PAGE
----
The Saranac Riverbank

“I do most strongly recommend that both shores of the river from Lake Flower to the railroad bridge be taken and permanently controlled by the town primarily as a safeguard against undue encroachments into the river channel of buildings, refuse, dumps, etc…” the Olmsted Plan advises.

1949 – Having exhausted, at least temporarily, Lake Flower parksite potential, VIS turned to the Saranac river, purchasing the Denny property, at the corner of Bloomingdale Avenue and Pine Street, (Denny Park).

1955 – VIS purchased the Newman property on Dorsey Street (Beaver Park) and, 1960 the Leggett parcel on Dorsey Street at the entrance to lower Main Street parking lot (Dorsey Street Park). When the village developed the lower Main Street parking lot, VIS agitated for and received permission to turn the river bank into a modest grassy parkland area. William Scopes donated six maple trees of which three still stand on the new River Walk.

By the late 1950s upkeep on the Prescott Park swimming beach and other Lake Flower parks were beyond VIS income and the Society turned over its Lake Flower parks to the village “to remain parks in perpetuity.” VIS remains in an advisory capacity.

1970 – Moving with the times, VIS opened its membership to men.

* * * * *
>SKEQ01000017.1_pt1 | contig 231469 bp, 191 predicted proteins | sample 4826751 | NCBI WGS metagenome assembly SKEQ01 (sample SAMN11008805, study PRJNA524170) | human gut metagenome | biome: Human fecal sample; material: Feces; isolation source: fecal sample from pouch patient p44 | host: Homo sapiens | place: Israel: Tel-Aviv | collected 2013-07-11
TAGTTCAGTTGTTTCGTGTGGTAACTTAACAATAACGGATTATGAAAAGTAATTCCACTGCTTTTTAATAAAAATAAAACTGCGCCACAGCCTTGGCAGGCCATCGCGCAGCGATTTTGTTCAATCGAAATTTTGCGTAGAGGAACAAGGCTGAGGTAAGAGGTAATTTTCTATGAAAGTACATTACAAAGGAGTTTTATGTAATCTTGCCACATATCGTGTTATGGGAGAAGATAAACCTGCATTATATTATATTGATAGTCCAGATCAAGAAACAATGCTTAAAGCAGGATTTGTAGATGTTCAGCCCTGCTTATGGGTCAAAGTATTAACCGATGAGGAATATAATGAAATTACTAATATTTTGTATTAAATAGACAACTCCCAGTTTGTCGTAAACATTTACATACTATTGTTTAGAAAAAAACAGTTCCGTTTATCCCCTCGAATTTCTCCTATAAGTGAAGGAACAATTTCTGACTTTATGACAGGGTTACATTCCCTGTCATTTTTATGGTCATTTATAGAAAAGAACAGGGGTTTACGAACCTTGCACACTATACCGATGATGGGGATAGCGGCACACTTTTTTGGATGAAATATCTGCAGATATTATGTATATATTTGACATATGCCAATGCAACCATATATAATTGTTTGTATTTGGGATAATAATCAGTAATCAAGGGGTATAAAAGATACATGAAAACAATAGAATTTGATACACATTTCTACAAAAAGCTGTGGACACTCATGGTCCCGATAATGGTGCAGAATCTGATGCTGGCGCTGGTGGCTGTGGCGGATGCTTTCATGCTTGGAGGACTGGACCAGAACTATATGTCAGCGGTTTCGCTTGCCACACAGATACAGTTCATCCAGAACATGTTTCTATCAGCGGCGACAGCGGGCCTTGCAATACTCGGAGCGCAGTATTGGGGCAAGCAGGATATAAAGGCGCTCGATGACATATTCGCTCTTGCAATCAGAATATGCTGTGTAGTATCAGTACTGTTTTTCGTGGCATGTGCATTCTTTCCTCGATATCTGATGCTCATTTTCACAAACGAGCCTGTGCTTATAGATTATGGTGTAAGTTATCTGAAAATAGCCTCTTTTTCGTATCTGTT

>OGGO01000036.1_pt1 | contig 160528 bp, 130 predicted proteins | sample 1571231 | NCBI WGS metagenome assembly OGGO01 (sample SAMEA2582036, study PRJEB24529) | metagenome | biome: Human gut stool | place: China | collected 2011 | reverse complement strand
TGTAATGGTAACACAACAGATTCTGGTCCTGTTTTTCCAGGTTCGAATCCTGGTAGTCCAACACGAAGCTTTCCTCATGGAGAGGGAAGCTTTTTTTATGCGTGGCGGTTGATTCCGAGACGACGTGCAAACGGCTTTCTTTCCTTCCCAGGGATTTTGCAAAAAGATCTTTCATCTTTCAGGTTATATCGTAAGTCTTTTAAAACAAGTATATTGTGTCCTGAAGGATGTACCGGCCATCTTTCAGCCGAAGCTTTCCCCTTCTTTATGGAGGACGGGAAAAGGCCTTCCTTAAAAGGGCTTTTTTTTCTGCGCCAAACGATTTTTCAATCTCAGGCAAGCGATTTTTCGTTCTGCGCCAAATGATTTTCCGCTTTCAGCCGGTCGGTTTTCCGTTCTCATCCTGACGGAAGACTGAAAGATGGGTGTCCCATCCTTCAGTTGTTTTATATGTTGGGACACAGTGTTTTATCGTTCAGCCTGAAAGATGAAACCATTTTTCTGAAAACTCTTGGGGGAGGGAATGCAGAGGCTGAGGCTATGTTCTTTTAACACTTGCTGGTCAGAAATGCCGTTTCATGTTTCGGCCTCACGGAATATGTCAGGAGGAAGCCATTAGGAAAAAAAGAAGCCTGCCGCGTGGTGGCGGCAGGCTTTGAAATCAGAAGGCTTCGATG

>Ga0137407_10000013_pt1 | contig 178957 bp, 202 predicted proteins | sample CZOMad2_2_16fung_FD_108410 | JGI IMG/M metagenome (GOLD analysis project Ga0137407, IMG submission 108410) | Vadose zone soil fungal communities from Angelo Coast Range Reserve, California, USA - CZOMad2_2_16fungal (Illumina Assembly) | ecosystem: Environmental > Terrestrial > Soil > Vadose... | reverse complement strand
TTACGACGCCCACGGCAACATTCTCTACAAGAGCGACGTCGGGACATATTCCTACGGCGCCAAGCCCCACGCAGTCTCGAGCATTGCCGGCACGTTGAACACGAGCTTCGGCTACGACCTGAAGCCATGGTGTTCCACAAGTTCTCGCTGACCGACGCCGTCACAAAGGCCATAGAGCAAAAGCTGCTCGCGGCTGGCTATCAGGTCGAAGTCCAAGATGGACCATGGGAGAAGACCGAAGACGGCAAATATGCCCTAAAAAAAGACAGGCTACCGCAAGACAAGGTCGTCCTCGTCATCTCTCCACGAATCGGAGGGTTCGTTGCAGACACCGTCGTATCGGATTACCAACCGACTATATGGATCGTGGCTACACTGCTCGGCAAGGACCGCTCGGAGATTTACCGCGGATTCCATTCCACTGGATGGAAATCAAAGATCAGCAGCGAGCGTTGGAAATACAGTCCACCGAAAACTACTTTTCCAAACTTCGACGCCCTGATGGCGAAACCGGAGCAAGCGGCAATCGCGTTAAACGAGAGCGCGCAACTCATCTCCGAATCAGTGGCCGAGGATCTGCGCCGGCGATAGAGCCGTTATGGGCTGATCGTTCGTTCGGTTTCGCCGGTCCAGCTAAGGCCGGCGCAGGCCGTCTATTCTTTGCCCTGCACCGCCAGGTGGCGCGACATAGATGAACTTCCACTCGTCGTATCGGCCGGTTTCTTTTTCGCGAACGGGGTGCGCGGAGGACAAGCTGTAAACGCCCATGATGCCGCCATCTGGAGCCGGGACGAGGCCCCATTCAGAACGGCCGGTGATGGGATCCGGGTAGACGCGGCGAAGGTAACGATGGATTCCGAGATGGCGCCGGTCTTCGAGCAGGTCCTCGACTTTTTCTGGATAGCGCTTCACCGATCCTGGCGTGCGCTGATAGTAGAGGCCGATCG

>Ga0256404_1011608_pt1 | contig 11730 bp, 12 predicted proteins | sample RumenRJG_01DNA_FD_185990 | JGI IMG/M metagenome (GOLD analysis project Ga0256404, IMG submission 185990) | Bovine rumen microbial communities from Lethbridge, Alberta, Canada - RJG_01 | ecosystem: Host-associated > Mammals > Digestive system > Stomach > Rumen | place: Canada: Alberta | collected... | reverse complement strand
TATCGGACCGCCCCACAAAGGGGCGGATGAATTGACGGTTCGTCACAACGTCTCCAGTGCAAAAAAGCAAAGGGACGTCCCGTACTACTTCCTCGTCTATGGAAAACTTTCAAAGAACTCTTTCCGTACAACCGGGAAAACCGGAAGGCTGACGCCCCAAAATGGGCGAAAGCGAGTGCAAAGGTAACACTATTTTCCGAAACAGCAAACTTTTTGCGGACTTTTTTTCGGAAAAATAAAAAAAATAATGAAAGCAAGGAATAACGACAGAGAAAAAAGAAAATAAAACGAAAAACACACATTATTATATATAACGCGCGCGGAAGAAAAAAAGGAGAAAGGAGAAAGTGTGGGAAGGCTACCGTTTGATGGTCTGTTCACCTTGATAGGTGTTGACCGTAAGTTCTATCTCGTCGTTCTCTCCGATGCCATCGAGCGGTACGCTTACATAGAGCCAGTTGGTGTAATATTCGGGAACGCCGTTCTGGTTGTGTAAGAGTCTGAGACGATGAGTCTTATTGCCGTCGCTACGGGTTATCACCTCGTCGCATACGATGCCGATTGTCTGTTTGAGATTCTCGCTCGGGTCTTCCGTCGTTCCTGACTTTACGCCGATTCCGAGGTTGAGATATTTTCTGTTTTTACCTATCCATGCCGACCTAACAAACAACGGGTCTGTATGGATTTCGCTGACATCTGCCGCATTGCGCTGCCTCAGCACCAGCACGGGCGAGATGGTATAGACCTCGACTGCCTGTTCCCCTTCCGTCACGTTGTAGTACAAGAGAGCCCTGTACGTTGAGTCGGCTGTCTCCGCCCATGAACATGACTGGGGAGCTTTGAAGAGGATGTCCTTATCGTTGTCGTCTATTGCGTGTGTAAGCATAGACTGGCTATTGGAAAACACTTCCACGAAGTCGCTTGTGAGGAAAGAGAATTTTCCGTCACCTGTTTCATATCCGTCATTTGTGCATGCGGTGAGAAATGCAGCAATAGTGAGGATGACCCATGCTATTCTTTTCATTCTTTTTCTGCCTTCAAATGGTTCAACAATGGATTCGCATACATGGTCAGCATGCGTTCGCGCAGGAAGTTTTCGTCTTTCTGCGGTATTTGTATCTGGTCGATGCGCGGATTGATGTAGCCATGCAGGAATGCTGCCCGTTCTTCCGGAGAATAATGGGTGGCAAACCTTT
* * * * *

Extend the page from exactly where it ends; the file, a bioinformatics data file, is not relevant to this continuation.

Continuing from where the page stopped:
1972 – VIS bought a lot on upper Main and Pine streets plus adjacent property on the river for taxes, (Triangle Park, Herb Garden and riverbank).

1976 – VIS created the Church Street Extension Parklette on a small riverside strip of village property beside the new parking lot. The village reclaimed the Parklette in 2002 for the River Walk.
With the possibility of lakefront buildings being demolished to widen River Street into a four-lane highway then-VIS president Gertrude Woodruff campaigned persistently to secure Lake Flower properties for continuous parkland.

Surmounting opposition, VIS prevailed. On Nov. 27, 1977, the VIS president stood proudly with state officials on the podium as the new Riverside Park sweep was dedicated. VIS had at last realized one vital facet of the Olmsted Plan.

Small open spaces

“Small open spaces, scattered about a village … furnish the opportunity for people to rest outdoors … such small bits of park are very real and important elements in making for civic beauty and the joy of living…” the Olmsted Plan notes.

1972 – VIS purchased for taxes the 96-98 Main Street lot, now Vest Pocket Park and possibly VIS’ most heavily enjoyed public park.

1990 – Welcome Garden, Public property on Lake Colby Drive.

1999 – A small triangular garden, junction Prospect Avenue and Virginia Street (Prospect Corner).

How does VIS accomplish this? VIS has always worked on spare budget. Each of its parks and civic projects has an individual volunteer chairman responsible for overall maintenance, plantings and budget. Members plant, weed, pick up litter and oversee their parks. Perennials are donated from members’ gardens.

VIS’ 2003 budget is $6,500 to cover insurance, a groundsman, purchase of annuals and two middle school environmental camperships. VIS also receives generous in-kind support without which it could not accomplish its goals. VIS welcomes new memberships and always seeks new parks.